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"Like farming" on Facebook: scammers never give up

What harm can there be in clicking "like"? More than you think

If you're an ordinary everyday computer-and-Internet user (as opposed to a brilliant IT computer-security genius-type), maybe sometimes you read tech news and feel a certain exasperation that, if put into words, sounds something like this: “So no matter what I do online, I'll come to a bad end. If the NSA isn't reading my emails then the Russian Hacker Mafia (or who-knows who else) is using them to plant malware on my computer, my perceived creditworthiness takes a ding anytime one of my Facebook friends has a financial setback and, speaking of Facebook, turns out that merely clicking 'like' on a Facebook post might be all it takes to enrich scammers and catch the computer-virus equivalent of ebola and … I dunno, maybe the Amish have the right idea.”

Yes, scammy Facebook “like farming” is the latest scam du jour making the Internet more dangerous than it already is. And it's easy to fly undetected beneath most people's anti-scam radar because, after all, what harm can there be in clicking “like?” It's not as though you're giving out your account numbers, passwords and other personal information best kept secret, right?

Well, about that — CNN's tech blogger spoke to Tim Senft, the founder of Facecrooks.com, a website dedicated to rooting out scam attempts on Facebook. Senft confirmed that the “What can it hurt to click 'like'?” idea makes it esier for certain scammers to proliferate.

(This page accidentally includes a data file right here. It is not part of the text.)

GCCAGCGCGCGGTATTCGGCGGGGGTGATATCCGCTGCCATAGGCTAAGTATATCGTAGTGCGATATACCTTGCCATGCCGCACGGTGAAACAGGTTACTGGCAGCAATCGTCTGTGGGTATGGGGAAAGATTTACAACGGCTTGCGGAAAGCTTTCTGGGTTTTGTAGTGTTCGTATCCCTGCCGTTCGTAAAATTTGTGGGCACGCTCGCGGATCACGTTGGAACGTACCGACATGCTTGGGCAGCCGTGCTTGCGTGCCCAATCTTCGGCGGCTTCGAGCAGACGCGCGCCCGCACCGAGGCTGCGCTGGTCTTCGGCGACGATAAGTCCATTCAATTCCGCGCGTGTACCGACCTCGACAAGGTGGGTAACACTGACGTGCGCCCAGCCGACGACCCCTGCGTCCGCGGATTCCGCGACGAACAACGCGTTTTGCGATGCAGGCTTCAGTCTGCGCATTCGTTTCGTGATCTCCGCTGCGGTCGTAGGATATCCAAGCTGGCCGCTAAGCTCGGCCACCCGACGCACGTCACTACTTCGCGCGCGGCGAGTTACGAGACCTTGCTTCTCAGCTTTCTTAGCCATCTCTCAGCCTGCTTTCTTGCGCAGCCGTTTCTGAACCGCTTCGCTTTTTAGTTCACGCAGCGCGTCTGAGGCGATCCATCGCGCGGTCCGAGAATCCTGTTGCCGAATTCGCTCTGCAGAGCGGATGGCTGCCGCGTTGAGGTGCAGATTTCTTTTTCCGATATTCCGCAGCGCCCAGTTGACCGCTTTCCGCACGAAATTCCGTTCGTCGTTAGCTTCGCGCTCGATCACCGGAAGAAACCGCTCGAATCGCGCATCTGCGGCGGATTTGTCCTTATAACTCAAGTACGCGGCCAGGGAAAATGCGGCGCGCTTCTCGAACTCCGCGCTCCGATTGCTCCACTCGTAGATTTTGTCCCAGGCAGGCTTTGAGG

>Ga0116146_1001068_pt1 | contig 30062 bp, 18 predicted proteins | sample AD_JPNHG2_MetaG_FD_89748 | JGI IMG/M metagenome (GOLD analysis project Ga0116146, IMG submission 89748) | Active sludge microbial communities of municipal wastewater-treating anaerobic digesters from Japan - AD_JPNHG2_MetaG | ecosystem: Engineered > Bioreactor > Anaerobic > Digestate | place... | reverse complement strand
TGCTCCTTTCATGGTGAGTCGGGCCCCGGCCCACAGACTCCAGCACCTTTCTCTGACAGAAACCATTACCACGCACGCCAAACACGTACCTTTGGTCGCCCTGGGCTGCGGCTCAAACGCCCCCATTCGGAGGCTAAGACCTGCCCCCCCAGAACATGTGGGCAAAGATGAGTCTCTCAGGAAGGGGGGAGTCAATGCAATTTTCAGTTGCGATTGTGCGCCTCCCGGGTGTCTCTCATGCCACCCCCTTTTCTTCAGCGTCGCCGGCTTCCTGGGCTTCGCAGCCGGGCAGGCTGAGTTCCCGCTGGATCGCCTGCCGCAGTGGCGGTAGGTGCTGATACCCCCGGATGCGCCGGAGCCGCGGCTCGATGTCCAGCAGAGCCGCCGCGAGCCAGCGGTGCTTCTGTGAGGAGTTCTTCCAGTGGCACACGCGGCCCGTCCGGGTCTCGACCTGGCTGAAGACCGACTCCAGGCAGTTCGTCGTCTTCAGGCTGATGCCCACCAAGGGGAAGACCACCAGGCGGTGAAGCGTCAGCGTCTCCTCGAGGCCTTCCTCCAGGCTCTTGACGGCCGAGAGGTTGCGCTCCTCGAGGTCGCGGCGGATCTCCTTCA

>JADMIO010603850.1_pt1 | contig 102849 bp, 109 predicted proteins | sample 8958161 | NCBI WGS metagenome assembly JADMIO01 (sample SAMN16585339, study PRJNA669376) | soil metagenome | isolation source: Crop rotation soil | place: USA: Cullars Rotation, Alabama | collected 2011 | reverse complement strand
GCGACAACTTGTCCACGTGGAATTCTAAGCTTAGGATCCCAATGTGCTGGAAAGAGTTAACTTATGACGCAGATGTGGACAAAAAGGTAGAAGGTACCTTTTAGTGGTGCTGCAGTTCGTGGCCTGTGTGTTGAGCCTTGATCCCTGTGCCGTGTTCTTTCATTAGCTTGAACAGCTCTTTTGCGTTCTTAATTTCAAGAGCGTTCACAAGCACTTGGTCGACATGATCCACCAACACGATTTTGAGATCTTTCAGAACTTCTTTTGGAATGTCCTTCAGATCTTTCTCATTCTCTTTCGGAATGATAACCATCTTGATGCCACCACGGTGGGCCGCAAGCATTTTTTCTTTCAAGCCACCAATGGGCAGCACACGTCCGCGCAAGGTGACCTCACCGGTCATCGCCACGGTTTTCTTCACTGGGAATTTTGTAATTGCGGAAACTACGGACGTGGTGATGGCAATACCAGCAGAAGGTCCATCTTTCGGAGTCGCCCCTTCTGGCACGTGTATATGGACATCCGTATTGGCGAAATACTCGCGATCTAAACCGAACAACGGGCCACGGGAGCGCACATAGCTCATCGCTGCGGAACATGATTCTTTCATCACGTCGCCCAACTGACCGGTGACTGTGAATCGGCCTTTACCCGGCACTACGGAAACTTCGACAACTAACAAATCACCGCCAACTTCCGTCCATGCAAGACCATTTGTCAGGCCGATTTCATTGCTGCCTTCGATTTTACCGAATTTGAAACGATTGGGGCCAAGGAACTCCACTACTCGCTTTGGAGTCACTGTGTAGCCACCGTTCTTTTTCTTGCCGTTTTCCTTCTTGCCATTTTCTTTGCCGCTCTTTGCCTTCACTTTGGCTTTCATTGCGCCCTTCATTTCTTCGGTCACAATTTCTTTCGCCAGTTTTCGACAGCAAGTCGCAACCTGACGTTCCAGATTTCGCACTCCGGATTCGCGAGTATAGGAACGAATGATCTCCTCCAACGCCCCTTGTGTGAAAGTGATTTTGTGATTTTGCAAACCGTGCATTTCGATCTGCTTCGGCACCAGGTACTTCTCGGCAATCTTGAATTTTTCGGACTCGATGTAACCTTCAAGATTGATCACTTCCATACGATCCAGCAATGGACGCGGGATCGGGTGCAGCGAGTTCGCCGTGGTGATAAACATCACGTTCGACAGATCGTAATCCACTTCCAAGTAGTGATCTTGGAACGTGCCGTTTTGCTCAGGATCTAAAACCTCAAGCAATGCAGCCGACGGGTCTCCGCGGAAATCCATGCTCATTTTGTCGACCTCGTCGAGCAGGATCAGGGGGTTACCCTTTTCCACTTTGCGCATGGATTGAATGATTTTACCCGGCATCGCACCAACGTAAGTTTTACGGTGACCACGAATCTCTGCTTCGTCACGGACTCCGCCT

For example: if you've been active on Facebook within the past few years, you may have seen posts urging you to “like” a photo of a little girl in a cheerleading uniform, her head bald from chemotherapy treatments. Clicking “like” would allegedly show support for the little girl and her fight against cancer, let her know she's still beautiful and — gee, who wouldn't spend a half-second clicking “like” to cheer up a poor, sick, brave little girl?

Except that photo is currently six years old, and neither the child nor her mother have anything to do with its frequent appearances on Facebook.

Assuming you're one of these Facebook scammers: what possible benefit do you get from tricking people into simply “liking” a page, as opposed to sending donations or similar things? As Senft told CNN:

Facebook pages are created with the sole purpose of spreading viral content that will get lots of likes and shares.

Once the page creators have piled up hundreds of thousands of likes and shares, they'll strip the page and promote something else, like products that they get a commission for selling. Or, they may turn around and sell the page through black-market websites to someone who does the same.

It's a way to trick Facebook's algorithm, which is designed to give more value to popular pages than the ones, like scams and spam, that pop up overnight.

"The more likes and shares and comments and that sort of thing you have, the more likely it is to be seen by other people," Senft said. "If they're looking to sell the page in a black-hat forum somewhere, that's what the value of the page is."

Even worse, the page might even be used to directly place malware or viruses on your computer, access your personal profile information, even sign you up for automatic (paid) subscriptions without your consent.

So what do you do? Facebook already offers users the opportunity to report potentially spammy or scammy sites, but of course your best bet is to not “like” or visit a scam site in the first place. Senft's advice is to identify and ignore the obvious attempts to manipulate your emotions.

“If it sounds too good to be true, don't click on it," he said. "If it's something that's obviously geared toward tugging on the heartstrings, check it out first."

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